December 13, 2014


After Barren Years in Somalia, Signs of Growth by the Bunch (ISMA'IL KUSHKUSH, DEC. 13, 2014, NY Times)

After years of warfare that decimated an industry that was once the largest in Africa, the banana is making a tentative comeback in Somalia. Farms are stepping up production and eyeing overseas markets that have been dormant for years.

"Last April we exported to Saudi Arabia for the first time in 23 years," said Kamal Haji Nasir, 30, whose father, owns this plantation in Afgooye, a town on the Shebelle River, about 45 minutes' drive from Mogadishu. "We are excited and hopeful."

For more than two decades, Somalia was the epitome of a failed state -- a country rife with war, anarchy, famine, piracy and terrorism. Many of those problems persist -- there has been a recent surge in attacks by Shabab militants, the government is riven with infighting and the United Nations has been warning of a growing risk of famine -- but the country has nonetheless made some progress in the past few years.

Somalia elected a new president and adopted a constitution in 2012, bringing some stability, and attracting pledges of aid from international donors. Somali pirates, who once threatened international shipping in the Indian Ocean, have largely been contained and the Shabab have lost their grip over many towns.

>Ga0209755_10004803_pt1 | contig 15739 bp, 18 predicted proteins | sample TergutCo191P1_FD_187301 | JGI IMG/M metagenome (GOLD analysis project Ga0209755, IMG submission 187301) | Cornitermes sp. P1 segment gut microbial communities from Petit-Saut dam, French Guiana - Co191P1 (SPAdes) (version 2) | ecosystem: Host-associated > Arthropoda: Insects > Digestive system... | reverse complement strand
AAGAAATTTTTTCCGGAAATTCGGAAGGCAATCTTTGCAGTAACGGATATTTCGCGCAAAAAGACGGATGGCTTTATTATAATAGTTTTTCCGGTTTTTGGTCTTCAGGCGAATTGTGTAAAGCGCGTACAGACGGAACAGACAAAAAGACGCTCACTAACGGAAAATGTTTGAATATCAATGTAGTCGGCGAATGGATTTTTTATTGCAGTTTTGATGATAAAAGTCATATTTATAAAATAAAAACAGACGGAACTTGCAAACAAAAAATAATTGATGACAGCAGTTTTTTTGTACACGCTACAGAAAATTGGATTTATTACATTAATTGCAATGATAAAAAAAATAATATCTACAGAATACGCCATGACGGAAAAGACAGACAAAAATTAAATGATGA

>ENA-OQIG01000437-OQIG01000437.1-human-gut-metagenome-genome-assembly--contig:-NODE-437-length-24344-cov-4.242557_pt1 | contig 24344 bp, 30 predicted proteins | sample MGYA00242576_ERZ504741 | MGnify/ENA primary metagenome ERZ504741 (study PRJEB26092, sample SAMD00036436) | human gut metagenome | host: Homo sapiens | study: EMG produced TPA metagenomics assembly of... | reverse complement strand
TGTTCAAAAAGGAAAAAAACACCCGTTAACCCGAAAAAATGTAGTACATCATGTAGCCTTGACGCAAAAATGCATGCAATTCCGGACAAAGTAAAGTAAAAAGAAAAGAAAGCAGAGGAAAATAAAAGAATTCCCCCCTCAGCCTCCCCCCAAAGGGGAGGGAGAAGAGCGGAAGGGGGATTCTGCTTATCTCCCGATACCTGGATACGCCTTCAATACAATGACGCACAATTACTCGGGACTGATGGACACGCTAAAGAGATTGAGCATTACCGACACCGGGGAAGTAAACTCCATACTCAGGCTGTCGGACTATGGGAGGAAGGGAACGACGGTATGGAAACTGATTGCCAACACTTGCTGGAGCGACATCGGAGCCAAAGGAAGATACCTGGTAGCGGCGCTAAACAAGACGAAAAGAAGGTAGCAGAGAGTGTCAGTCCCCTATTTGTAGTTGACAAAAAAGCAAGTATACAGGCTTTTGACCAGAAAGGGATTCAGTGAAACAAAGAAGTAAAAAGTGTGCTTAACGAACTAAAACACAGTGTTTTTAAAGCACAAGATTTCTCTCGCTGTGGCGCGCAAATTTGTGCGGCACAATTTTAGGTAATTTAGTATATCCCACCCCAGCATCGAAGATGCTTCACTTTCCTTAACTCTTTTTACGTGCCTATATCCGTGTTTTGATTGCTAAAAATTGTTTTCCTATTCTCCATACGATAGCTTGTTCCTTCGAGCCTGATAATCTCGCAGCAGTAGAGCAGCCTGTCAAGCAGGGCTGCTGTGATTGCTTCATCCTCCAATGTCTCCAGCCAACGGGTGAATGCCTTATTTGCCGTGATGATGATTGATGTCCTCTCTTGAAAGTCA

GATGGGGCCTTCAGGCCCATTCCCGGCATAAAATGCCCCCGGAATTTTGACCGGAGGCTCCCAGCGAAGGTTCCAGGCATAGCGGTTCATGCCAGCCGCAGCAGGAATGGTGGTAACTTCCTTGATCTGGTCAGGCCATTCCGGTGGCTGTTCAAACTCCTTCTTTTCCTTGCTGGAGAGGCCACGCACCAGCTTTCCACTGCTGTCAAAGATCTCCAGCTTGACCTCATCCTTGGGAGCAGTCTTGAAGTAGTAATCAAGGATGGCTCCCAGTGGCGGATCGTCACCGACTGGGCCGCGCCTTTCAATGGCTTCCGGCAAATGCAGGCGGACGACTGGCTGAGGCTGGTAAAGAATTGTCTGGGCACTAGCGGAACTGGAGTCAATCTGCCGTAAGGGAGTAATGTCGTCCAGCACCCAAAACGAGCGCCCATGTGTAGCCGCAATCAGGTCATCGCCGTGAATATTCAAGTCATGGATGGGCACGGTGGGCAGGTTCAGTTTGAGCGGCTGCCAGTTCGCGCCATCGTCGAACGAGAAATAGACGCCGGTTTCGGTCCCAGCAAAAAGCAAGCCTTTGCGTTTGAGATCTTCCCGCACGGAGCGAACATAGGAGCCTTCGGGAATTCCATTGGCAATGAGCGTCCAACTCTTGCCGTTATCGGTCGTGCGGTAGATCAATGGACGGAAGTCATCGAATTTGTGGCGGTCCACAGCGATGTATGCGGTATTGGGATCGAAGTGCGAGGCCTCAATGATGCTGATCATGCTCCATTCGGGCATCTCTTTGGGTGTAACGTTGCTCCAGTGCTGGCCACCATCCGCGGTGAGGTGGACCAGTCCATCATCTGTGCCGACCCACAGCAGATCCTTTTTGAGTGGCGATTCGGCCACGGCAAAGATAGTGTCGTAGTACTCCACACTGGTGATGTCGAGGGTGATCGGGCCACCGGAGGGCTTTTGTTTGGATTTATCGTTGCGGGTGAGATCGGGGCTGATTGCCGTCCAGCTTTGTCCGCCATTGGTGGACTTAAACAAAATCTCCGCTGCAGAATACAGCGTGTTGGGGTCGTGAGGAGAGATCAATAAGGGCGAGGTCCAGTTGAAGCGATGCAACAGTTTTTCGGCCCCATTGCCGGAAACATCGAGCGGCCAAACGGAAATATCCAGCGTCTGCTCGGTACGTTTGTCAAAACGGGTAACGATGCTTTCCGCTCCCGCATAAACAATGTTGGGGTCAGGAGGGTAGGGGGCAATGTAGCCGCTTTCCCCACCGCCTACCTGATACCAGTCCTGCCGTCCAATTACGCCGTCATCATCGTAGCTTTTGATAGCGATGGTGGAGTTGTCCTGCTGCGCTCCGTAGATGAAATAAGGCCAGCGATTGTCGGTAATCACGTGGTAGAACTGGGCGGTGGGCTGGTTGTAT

"By any measure, Somalia today is in a better situation than it has been for the past 23 years," said Nicholas Kay, the United Nations' special representative for Somalia.

That stability has allowed farmers like Mr. Nasir, who studied agriculture at Mogadishu University, to return to a business that has been in his family for four generations.

Posted by at December 13, 2014 6:28 PM

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